Jon Campisi Jul. 1, 2013, 8:37am


Attorneys representing Amtrak in a premises liability case arising from injuries a

Philadelphia man allegedly sustained after falling on an escalator in Delaware are moving to transfer the litigation from the Philadelphia Common Pleas Court to the U.S. District Court for the Eastern District of Pennsylvania.

Lawyer Andrew J. Kornblau, of the firm Landman Corsi Ballaine & Ford, filed a Notice of Removal with the federal court on June 27 asking a judge to take jurisdiction over a case initiated in state court on June 12 by Philadelphia resident Louis Holland.

Attorneys Jay L. Solnick and Jessica A. Altman, of the firm Solnick & Levin LLC, had filed a civil action in state court on behalf of Holland over claims that their client took a spill at the defendants’ property at 100 South French Street in Wilmington, DE back on Oct. 24, 2011, an incident that caused the plaintiff to sustain fractured teeth, multiple facial lacerations, soft tissue swelling, nose and brow injuries, and other ills.

Holland was riding an escalator when he was caused to slip and fall due to due the presence of a greasy, slimy or otherwise slippery substance left on the surface of the moving stairway, the lawsuit alleges.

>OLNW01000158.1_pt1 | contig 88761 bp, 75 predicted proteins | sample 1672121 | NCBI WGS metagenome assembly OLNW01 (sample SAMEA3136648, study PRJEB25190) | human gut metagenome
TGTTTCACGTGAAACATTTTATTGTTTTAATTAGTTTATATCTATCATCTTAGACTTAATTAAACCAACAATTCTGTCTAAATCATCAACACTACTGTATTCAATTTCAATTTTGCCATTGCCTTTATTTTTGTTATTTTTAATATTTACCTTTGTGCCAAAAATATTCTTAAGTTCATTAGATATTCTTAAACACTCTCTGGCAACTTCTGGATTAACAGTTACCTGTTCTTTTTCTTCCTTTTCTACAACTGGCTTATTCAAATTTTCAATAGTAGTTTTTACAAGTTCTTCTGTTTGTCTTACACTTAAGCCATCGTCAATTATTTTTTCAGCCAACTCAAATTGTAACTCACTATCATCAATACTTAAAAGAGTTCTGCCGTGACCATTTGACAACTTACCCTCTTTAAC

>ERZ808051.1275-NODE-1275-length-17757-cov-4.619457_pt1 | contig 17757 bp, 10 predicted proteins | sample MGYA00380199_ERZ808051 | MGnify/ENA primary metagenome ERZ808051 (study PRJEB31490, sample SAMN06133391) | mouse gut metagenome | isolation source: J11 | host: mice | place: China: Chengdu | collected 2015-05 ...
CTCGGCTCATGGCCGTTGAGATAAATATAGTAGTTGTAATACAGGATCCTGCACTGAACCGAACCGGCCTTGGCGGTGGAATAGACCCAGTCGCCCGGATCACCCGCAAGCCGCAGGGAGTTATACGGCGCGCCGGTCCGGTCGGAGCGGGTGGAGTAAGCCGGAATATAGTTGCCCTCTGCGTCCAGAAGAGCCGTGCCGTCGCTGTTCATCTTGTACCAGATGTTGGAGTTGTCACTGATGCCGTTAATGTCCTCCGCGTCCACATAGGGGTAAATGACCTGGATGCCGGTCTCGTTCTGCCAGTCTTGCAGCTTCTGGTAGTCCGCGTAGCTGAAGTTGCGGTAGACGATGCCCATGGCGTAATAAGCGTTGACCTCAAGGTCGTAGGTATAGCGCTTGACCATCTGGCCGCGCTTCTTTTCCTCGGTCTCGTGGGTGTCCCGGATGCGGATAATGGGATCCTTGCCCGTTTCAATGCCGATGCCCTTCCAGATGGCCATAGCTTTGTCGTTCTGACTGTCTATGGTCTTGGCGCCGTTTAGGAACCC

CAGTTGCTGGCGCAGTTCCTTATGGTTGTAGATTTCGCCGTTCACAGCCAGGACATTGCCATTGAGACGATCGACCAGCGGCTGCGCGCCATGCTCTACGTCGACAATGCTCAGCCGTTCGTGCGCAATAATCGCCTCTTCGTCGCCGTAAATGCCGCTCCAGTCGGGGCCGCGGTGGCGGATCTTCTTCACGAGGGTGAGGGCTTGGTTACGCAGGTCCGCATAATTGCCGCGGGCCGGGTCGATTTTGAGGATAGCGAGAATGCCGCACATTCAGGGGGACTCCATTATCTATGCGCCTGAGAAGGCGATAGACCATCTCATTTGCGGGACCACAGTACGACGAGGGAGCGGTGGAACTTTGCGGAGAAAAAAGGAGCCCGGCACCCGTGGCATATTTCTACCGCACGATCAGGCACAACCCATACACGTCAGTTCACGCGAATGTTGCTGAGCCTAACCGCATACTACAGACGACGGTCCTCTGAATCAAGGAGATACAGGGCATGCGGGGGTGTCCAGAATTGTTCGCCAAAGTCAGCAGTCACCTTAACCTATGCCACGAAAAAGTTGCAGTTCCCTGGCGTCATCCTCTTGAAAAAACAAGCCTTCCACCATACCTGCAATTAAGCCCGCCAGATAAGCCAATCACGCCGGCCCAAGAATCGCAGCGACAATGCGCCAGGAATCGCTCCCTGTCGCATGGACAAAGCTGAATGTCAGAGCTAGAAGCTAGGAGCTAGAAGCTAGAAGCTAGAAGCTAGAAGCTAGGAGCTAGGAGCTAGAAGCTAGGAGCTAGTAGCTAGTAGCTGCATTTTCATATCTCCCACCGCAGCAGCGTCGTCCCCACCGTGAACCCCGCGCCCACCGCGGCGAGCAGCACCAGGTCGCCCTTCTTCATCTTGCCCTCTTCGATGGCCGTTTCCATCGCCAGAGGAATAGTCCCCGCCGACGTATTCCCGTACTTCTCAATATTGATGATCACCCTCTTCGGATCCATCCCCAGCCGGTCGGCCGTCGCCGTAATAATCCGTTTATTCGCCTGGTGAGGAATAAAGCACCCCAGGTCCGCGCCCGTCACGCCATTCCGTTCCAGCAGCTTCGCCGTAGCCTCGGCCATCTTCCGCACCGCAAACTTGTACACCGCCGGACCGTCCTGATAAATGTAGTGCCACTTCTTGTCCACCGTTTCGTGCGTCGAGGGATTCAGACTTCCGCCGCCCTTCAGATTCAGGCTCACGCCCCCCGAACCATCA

Aside from Amtrak, which is formally known as the National Railroad Passenger Corp., the other defendants named in the complaint are the Southeastern Pennsylvania Transportation Authority and the Delaware Transit Corp.

The suit accuses the defendants of combined negligence, asserting that the three agencies created, knew about, or should have known about the existence of the dangerous and defective condition on the premises.

Holland, who in addition to his physical injuries claims he has suffered from mental pain and anguish, maintains that he has had to spend much money on medical treatment, and that he has experienced earnings losses due to his injuries.

The state court action says that Holland seeks $50,000 in compensatory damages, plus interest, litigation costs and other legal relief.

Kornblau, one of the lawyers representing Amtrak, wrote in his filing that SEPTA has consented to Amtrak’s removal of the lawsuit to the Eastern District of Pennsylvania.

The defense attorney maintains that the federal court has original jurisdiction over the case because the rail agency was created by the United States Congress, and because more than half of Amtrak’s corporate stock is owned by the federal government.

The removal notice further states that as of the date of the filing, it did not appear as though the third defendant, the Delaware Transit Corp., had been served with the suit; no attorney has yet entered an appearance on behalf of the agency.

Furthermore, the plaintiff’s attorneys advised Amtrak’s counsel on June 27 that they had not yet received confirmation or proof of service of the complaint upon the Delaware Transit Corp.

Kornblau wrote that the Delaware Transit Corporation’s consent to removal is not required in this case precisely because they have not yet been served with the complaint.

 

The federal case number is 2:13-cv-03767-MSG.

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